A federally-designated “Wild and Scenic” river, the Maurice River rises in Gloucester and Salem Counties. Its upper branches merge near Union Lake in Millville, Cumberland County, and flow south nearly 20 miles to Maurice River Cove before flowing into the Delaware Bay. Tributaries include the Menantico, Manumuskin and Muskee rivers, and the lower section is flanked by salt marsh.
Located along the Atlantic flyway, the Maurice River’s clean waters and habitats are vitally important to the migration of shorebirds, songbirds, waterfowl, raptors, rails, and fish. The river has an extensive maritime history centered around oystering, fishing and boating. This rich cultural background, combined with its unparalleled natural resources, led to the inclusion of the river system in the Wild and Scenic program in 1993.
The Maurice River watershed contains habitat for numerous threatened and endangered plant, animal, and bird species. The river supports New Jersey’s largest stand of wild rice, and is home to more than half of the non-marine mammal animal species that the state has recognized as endangered.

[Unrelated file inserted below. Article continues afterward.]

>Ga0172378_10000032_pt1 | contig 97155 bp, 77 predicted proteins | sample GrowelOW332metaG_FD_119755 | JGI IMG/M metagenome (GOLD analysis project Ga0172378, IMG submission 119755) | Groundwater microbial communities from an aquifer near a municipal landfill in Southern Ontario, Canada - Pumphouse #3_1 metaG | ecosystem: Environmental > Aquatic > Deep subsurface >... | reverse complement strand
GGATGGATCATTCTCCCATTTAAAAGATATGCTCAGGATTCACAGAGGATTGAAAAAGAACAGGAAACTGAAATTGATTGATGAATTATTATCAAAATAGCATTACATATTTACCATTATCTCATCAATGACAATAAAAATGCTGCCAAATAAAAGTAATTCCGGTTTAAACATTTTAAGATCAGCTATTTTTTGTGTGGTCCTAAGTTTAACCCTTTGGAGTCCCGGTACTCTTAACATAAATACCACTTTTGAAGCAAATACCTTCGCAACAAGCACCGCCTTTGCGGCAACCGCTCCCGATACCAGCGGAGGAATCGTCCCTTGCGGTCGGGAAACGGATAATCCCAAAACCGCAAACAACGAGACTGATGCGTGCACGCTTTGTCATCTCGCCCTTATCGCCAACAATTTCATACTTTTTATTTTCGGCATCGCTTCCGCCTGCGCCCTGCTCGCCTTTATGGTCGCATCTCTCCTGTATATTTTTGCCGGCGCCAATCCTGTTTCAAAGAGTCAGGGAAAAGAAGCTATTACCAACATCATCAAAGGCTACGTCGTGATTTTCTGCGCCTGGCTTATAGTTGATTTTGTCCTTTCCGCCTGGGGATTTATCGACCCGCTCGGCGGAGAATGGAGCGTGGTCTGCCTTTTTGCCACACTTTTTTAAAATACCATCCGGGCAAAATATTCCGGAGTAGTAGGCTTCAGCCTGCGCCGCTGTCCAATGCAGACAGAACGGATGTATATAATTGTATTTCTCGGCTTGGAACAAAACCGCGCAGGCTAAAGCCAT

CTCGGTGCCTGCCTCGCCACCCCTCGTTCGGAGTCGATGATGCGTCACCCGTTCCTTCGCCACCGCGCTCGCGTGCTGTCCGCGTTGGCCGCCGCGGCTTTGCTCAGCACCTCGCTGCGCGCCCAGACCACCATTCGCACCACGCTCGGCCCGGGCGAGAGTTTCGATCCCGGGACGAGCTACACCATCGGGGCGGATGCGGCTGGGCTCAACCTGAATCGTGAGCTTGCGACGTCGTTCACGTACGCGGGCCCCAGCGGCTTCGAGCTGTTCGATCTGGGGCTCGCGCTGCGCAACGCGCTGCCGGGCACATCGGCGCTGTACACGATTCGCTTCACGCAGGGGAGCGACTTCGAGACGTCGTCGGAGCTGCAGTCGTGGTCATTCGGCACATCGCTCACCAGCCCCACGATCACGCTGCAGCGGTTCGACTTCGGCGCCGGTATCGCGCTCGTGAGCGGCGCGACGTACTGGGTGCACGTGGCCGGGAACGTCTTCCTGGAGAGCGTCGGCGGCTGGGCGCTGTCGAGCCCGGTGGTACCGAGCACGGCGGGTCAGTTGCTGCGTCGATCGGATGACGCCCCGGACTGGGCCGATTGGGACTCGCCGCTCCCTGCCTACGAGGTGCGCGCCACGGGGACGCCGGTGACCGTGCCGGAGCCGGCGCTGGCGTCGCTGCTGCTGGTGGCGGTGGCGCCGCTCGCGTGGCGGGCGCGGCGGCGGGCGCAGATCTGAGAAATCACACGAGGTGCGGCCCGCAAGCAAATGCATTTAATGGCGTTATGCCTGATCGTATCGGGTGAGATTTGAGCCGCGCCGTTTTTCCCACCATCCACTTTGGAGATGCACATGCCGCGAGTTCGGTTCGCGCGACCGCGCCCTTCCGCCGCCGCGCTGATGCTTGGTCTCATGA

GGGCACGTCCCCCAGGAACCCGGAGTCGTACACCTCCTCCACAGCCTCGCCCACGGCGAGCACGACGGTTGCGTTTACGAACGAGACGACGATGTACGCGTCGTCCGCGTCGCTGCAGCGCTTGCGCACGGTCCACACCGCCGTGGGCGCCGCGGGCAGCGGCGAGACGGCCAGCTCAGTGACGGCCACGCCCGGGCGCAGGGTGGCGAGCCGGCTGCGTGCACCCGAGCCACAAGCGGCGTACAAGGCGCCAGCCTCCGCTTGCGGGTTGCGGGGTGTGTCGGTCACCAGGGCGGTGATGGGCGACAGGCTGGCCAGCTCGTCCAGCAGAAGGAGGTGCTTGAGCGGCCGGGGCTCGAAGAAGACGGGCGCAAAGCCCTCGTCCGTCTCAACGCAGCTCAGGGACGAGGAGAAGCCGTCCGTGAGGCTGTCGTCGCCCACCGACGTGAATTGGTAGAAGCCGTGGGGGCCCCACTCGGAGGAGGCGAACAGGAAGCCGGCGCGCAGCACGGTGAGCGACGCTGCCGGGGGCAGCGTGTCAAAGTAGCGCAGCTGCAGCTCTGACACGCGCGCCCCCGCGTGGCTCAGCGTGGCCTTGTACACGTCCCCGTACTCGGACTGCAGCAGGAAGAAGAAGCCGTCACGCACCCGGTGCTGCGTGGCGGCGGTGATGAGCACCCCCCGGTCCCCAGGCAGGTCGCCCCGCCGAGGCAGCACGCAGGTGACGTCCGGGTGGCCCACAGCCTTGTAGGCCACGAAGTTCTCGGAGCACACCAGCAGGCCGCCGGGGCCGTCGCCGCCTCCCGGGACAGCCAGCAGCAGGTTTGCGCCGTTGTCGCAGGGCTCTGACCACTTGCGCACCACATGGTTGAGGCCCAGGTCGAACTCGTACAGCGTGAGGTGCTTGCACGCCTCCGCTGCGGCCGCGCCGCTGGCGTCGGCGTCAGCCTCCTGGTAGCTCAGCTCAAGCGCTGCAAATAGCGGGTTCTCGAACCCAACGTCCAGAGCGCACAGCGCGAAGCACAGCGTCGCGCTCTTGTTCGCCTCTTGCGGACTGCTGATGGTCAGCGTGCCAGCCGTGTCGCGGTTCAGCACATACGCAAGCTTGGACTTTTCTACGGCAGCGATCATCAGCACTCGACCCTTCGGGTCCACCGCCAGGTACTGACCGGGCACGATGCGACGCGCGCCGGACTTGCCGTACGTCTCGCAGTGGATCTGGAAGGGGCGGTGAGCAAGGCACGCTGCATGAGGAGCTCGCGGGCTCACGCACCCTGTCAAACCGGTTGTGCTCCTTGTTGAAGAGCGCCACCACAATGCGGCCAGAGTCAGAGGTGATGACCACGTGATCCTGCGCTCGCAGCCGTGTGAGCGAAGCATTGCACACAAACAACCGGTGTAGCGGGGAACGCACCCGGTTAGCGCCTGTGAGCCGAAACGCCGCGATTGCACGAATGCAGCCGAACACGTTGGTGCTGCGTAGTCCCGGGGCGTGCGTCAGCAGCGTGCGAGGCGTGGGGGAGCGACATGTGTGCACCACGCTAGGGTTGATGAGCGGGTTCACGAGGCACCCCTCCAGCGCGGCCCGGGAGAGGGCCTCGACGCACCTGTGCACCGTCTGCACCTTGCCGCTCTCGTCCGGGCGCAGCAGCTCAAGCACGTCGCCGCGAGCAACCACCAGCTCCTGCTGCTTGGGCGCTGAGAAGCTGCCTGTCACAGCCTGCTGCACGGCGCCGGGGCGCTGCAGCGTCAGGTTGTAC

The river provides a critical link between the Pinelands National Preserve and the Delaware Estuary — both nationally and internationally important. The Maurice serves as the western boundary of the Pinelands. The river corridor includes the cities of Vineland and Millville, the townships of Maurice River, Commercial, and Buena Vista.
In order to protect the Maurice and its 386 square miles of watershed lands, New Jersey Conservation Foundation seeks opportunities to preserve property in this project area.
Since 1981, New Jersey Conservation Foundation has helped preserve over 3,100 acres of land along the Maurice River. In late 2010, the Foundation accepted the donation of two parcels in Millville. One is located along the Chatfield Branch of the Maurice River, and the second is adjacent to previously preserved conservation lands.
For more information about preserving land in this region, contact email@example.com
By Michele S. Byers,